So we went to our first Parents Evening on Wednesday. Actually we have been to a couple with kids at 6th form, but this is the first with any child at high school. Let's see, how to describe it....chaotic, busy, disorganised, and pretty much complete nonsense.
It is like many professions, where teachers and so-called professional educators have created a language and a way of assessment and looking at the world that they use to judge our children...and then think they can tell us what our kids are like. I've lived with the Meister for over 12 years, they have had her for 6 weeks (and not taken very good care IMO) and then I go along to hear them tell me all about her.
Just have a look here for the complete nonsense, that they waste their time on. I really do think teachers time could be used more productively, and enjoyably for themselves, as well as their students.
It was quite telling that all the teachers were white, most were female, and most were young. I think there were 2 that were probably over 30. So they are all lacking in a bit of experience, but nice enough and well-meaning. They are a generation who has been educated and trained in the pathetic National Curriculum, and if any of them have any ideas about creative teaching they will soon be disillusioned and leave the profession.
I met the English teacher who didn't recognise Puck's final monologue when the Meister delivered it in a class where they were 'learning' A Midsummer Night's Dream. I met the drama teacher who couldn't remember the Meister's name. I met the Geography teacher who is trying to teach my child that our importing food from developing nations is a good thing for those nations so they can get money to buy things-ignoring the fact that Western companies are profitting from getting farmers in developing nations to grow monocultures with sterile seed using herbicides and pesticides that also have to be bought, so the farmers can have the money to buy the things that other Western companies are selling in those nations. There was no mention of sustainable agriculture, or any negative side effects of moving from a sustainable agrarian based economy to one that is based on dependence on export markets and the problems of erosion and drought, deforestation, palm oil, etc. But then again, they are only year 7. I met the RE teacher, the History teacher (who seemed to know his stuff), the Art teacher, the old Maths teacher (who seemed sensible), some others and the 3rd Science teacher the Meister has had in 2.5 months of school. I pointed out that she said she was studying 'Electromancers' and that there was no such thing. He concurred. Apparently the school have bought in a curriculum based on some magical world to teach the kids science. Is there really any need to comment further?!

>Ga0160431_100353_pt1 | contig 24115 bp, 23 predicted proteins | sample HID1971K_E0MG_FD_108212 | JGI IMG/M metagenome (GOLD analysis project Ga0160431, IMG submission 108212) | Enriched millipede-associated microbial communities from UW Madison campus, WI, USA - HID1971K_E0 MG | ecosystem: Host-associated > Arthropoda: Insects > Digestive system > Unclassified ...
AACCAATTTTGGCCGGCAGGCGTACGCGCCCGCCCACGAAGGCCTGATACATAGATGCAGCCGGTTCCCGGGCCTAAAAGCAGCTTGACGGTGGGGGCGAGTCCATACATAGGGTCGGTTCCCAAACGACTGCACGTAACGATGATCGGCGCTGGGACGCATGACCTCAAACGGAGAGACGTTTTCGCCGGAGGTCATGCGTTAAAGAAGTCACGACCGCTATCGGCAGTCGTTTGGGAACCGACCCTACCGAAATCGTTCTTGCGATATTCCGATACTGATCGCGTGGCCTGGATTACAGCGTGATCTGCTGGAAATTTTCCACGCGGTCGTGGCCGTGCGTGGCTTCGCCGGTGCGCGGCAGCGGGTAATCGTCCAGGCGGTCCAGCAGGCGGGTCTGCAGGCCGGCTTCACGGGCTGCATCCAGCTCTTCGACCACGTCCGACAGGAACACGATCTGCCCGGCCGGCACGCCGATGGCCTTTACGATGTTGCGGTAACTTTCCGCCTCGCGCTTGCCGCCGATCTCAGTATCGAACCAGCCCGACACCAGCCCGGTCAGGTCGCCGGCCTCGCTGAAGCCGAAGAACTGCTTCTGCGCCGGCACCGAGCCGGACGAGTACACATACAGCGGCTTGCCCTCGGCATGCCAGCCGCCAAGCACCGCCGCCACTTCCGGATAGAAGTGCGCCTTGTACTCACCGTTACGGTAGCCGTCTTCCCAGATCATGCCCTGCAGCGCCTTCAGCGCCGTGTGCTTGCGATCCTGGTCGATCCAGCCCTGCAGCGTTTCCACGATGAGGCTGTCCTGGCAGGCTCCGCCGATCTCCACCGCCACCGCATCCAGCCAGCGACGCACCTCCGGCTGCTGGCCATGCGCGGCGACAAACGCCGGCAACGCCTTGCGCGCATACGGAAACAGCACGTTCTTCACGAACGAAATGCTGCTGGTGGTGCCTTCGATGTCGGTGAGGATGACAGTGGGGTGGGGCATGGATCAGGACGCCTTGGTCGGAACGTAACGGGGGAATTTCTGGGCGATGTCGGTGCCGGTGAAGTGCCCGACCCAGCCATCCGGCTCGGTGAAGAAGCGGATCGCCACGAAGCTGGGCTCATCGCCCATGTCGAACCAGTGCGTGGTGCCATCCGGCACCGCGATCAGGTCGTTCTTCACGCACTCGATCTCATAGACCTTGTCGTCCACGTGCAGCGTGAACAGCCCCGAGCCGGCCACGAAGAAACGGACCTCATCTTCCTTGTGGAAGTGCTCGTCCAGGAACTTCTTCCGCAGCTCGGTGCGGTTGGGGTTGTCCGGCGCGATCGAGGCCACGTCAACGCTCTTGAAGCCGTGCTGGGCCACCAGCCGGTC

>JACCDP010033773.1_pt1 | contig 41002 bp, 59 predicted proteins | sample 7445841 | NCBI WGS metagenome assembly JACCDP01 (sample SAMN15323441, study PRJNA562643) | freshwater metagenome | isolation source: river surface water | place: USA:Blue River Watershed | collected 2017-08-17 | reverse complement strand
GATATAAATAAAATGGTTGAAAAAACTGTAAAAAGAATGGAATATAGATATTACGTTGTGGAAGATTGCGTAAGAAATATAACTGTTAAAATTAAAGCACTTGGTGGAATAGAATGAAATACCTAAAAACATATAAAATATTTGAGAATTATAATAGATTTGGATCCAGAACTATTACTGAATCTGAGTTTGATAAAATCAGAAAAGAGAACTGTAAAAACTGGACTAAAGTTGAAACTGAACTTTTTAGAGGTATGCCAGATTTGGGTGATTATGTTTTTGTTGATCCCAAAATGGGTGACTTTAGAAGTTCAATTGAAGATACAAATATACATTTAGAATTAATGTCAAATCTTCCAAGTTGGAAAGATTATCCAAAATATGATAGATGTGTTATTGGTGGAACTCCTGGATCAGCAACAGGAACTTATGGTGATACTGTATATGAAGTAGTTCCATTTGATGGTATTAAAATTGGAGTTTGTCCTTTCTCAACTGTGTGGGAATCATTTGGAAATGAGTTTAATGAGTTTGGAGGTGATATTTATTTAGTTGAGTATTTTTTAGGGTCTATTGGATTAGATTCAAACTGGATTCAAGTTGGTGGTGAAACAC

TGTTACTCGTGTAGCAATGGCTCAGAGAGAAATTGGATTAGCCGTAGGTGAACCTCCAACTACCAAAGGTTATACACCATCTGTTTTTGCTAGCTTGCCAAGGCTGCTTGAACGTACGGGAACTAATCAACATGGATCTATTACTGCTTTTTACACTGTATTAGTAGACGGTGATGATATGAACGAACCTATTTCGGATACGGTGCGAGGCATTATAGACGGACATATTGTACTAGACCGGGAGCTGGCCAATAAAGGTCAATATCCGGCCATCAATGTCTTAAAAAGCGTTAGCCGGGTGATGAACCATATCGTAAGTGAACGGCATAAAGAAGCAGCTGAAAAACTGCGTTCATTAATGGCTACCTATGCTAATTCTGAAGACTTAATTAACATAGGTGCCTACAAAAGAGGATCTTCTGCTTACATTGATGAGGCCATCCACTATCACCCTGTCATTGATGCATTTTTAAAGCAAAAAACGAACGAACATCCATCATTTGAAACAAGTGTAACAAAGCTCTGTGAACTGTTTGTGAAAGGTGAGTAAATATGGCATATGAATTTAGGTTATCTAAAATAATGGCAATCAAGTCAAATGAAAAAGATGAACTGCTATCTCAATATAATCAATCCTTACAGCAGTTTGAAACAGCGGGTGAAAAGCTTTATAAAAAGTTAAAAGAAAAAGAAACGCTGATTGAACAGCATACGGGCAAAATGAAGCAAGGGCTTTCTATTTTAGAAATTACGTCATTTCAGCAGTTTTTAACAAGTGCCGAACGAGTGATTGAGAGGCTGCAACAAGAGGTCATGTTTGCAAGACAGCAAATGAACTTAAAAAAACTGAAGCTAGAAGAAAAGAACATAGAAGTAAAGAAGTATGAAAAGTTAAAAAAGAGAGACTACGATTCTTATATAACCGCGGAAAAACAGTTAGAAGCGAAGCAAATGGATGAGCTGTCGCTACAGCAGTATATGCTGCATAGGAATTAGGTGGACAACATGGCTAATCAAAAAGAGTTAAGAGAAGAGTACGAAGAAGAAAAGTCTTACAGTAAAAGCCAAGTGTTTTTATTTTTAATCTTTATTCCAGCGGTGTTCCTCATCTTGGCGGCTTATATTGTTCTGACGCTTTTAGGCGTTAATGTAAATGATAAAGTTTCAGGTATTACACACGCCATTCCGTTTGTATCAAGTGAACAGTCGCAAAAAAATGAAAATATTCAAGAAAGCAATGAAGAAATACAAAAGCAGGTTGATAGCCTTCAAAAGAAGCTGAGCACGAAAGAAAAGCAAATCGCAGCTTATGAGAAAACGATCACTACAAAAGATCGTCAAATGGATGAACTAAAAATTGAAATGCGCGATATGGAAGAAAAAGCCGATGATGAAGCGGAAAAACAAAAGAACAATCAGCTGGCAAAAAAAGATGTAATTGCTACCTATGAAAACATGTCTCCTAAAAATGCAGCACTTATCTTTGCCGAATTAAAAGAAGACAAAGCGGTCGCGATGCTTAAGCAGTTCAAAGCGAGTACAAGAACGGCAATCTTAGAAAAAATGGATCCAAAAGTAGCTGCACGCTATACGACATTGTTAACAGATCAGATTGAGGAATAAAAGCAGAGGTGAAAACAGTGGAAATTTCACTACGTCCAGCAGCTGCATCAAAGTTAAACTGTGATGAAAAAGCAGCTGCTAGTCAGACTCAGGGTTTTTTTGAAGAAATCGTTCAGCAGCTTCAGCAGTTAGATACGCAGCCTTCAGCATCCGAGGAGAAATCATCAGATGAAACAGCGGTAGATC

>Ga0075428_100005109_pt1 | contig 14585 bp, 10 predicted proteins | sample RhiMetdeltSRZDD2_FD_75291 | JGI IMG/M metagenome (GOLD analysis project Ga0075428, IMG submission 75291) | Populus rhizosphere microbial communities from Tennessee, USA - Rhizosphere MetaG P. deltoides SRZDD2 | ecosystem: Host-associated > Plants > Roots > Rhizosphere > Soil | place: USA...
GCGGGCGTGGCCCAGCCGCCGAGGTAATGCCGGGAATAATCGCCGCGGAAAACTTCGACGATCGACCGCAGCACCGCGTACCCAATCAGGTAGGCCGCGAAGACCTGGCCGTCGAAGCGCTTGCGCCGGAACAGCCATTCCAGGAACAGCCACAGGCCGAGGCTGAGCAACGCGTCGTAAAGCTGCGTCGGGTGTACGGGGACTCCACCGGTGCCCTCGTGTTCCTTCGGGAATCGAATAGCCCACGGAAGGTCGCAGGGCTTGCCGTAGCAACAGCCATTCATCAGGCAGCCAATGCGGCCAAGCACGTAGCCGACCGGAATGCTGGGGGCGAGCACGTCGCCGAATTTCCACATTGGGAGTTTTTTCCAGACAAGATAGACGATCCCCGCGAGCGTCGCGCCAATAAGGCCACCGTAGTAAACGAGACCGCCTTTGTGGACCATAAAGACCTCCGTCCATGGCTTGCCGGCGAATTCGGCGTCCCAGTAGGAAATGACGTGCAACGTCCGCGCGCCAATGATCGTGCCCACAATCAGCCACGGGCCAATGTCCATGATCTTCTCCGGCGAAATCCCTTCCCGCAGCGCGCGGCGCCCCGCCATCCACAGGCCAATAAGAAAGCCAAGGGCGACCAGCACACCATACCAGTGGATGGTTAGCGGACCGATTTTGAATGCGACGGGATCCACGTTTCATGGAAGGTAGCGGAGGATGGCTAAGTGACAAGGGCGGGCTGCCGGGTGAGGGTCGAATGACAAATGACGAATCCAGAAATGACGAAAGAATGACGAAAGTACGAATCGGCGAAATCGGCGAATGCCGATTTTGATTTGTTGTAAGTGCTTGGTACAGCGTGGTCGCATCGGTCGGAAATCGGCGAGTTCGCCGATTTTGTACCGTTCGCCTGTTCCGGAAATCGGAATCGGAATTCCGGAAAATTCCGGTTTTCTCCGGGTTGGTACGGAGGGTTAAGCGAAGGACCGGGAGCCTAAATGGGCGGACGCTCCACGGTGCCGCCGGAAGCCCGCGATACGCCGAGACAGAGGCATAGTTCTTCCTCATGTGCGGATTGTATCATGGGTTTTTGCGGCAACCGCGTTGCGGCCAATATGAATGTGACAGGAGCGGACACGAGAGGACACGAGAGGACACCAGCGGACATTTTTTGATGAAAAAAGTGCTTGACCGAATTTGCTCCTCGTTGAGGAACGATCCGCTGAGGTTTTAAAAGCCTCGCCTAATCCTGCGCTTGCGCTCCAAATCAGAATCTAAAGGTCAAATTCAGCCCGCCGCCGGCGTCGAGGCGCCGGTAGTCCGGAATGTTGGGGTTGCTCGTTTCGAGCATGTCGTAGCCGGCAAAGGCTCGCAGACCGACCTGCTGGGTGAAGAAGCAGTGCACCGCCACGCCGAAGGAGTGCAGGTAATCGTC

In the end, after an hour and a half of walking around meeting people who seemed to like the Meister, and have good things to say about her, but who were generally talking performance and targets (apparently she has Target level 5A for just about everything-whatever the hell that means) her father and I convinced her to let us go home without having seen PE and Spanish teachers. We had a long walk, and it was cold, and we had to get the baby, which all seemed more important than listening to people whose opinions we don't really value.
It was a difficult exercise. And while I think they were all perfectly nice, and wouldn't mind socialising with a few of them, mostly I was just made to feel that institutional education is limiting and demeaning and causes much more harm than good. I keep thinking that if she stays in school, she is going to be judged using criteria chosen by somebody else. Her older siblings have all been able to apply to college or university using their own CV of accomplishments based on their abilities and interests and portfolios and auditions and interviews. She is going to be judged by tick boxes and grades and levels and other peoples' agenda. But of course, the difficult thing is letting her know we are proud of her, that we like seeing her growing up and learning things (inside or outside of school) and coping and finding her place in the world. We don't really care about the targets, but she does for the moment. So we are letting her know that we love her and are proud of her because of who she is, not because of how she performs. But I think that she is a bit young to understand the distinction. She likes doing well, and if they all think she is great, no wonder she likes it there.
I do think that having people tell you how great you are is limiting, though. Sometimes its just means you stop trying, sometimes it means you forget the things you love best and do those things that get the praise, sometimes it means you reject all learning because you don't get praise for the things you are good at. It is all damaging though. And I just hope that the Meister can enjoy her experiences, and not forget who she is.
On another note, the Boy got his letter from the Music Base. He has been offered a place at college on the level 3 performing musician course. WooHoo. He is rather excited, and sent off his acceptance after taking about 30 seconds to find a pen. :-)